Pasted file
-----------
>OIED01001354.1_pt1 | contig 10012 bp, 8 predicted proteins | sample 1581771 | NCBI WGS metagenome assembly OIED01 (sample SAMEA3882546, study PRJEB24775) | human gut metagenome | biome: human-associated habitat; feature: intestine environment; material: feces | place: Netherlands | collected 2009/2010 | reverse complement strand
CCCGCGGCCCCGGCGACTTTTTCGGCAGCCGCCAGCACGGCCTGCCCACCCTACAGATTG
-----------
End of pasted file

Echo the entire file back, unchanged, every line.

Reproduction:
>OIED01001354.1_pt1 | contig 10012 bp, 8 predicted proteins | sample 1581771 | NCBI WGS metagenome assembly OIED01 (sample SAMEA3882546, study PRJEB24775) | human gut metagenome | biome: human-associated habitat; feature: intestine environment; material: feces | place: Netherlands | collected 2009/2010 | reverse complement strand
CCCGCGGCCCCGGCGACTTTTTCGGCAGCCGCCAGCACGGCCTGCCCACCCTACAGATTG